Critical: Stories from the front line of intensive care medicine
An intelligent, compelling and profoundly insightful journey into the world of intensive care medicine and the lives of people who have forever been changed by it.
Being critically ill means one or more of your vital organs have failed – this could be your lungs, your heart, your kidneys, gut or even your brain. Starting with the first recognised case in which a little girl was saved by intensive care in 1952 in Copenhagen, Matt writes brilliantly about the fascinating history, practices and technology in this newest of all the major medical specialties. Matt guides us around the ICU by guiding us around the body and the different organs, and in this way, we learn not only the stories of many of the patients he’s treated over the years, but also about the various functions different parts of the body.
He draws on his time spent with real patients, on the brink of death, and explains how he and his colleagues fight against the odds to help them live. Happily many of his cases have happy endings, but Matt also writes movingly about those cases which will always remain with him – the cases where the mysteries of the body proved too hard to solve, or diagnoses came too late or made no difference to the outcome.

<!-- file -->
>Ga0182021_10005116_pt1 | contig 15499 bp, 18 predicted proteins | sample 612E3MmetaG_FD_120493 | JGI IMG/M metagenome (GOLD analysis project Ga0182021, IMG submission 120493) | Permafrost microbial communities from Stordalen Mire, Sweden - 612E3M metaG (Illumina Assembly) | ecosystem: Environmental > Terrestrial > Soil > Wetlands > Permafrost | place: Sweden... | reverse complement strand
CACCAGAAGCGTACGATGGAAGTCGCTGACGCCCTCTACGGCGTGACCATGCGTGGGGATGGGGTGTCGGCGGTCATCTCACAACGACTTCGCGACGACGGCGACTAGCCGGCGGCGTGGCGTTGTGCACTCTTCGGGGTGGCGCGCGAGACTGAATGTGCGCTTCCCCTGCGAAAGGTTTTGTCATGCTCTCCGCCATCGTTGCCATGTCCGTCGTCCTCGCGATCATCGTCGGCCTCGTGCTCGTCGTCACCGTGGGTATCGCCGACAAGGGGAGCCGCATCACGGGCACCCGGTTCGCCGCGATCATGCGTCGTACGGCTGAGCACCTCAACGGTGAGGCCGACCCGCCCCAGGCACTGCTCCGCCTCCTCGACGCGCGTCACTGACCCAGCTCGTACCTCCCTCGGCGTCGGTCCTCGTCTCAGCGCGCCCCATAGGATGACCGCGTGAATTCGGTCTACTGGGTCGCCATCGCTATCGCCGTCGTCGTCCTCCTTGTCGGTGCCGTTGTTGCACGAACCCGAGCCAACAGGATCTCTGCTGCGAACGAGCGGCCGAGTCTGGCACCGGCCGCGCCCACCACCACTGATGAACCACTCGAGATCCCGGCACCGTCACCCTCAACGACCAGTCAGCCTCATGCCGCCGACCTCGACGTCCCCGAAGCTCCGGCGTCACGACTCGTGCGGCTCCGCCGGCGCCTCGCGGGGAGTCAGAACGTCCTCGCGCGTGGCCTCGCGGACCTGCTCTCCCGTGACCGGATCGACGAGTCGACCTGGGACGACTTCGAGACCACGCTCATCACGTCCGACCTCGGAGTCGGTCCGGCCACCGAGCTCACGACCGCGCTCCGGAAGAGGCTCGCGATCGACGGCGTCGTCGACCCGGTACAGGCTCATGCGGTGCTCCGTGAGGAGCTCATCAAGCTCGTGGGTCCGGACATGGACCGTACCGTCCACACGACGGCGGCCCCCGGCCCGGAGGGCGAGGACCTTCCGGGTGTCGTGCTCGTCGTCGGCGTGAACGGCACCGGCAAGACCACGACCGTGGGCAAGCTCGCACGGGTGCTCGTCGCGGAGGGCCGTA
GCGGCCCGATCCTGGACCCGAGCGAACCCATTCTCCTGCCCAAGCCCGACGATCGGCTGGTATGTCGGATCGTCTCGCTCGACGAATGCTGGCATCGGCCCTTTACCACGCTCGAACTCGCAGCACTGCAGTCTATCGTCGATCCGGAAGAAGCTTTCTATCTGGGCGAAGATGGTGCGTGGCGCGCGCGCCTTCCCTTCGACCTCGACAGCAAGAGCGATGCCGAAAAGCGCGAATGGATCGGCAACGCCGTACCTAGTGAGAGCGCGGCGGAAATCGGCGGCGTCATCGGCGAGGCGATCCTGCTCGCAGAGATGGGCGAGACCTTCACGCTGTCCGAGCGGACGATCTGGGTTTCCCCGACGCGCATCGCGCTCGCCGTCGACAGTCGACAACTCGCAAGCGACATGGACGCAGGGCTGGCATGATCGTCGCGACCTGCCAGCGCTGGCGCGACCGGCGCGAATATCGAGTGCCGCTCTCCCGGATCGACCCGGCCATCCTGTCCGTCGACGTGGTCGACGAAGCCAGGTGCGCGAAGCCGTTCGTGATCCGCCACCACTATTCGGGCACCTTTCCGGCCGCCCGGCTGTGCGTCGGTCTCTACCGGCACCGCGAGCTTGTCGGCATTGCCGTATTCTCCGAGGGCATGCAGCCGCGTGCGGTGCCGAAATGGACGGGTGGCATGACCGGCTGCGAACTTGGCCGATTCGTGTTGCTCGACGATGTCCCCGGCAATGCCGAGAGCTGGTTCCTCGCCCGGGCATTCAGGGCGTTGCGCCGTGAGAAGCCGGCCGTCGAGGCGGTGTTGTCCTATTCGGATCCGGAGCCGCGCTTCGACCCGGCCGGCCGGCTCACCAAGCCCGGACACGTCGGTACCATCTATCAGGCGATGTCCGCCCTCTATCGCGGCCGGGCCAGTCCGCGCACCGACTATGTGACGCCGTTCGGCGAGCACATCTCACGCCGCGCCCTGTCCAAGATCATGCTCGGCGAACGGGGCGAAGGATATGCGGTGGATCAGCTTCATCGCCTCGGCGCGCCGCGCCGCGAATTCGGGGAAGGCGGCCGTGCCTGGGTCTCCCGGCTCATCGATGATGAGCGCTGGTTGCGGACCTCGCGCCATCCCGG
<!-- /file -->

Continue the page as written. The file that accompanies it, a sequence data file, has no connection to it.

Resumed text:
Praise for Critical
‘A very special book filled with stories of survival, hope and loss.’ – Adam Kay, author of the best-selling book This is Going to Hurt: Secret Diaries of a Junior Doctor
‘I loved it. So carefully written and obviously as a doctor, I could totally get behind the stories of Gram and the origin of ICU, but the patients…just so touching. I love the exploration of what it means to survive, at what cost and so on. A lovely book.’ – Dr Nikki Stamp, author of Can You Die of a Broken Heart? A Heart Surgeon’s Insight Into What Makes Us Tick
‘A gripping realism of life in intensive care that reminds us how fragile is life. Written with humility and insight this is an intriguing glimpse into a world of life-saving decisions. It is life affirming and hugely reassuring.’ – Professor Dame Sue Black, author of All That Remains: A Life in Death
‘Compassionate and moving… Morgan provides a rich array of stories and characters. Alongside the cases studies, he details the development of the medical practices and technology – from the iron lung to ultrasound – that have helped make such life-saving procedures possible.’ – The Observer
‘An illuminating, compassionate insight into the fascinating world of intensive care.’ – Leah Hazzard, author of Hard Pushed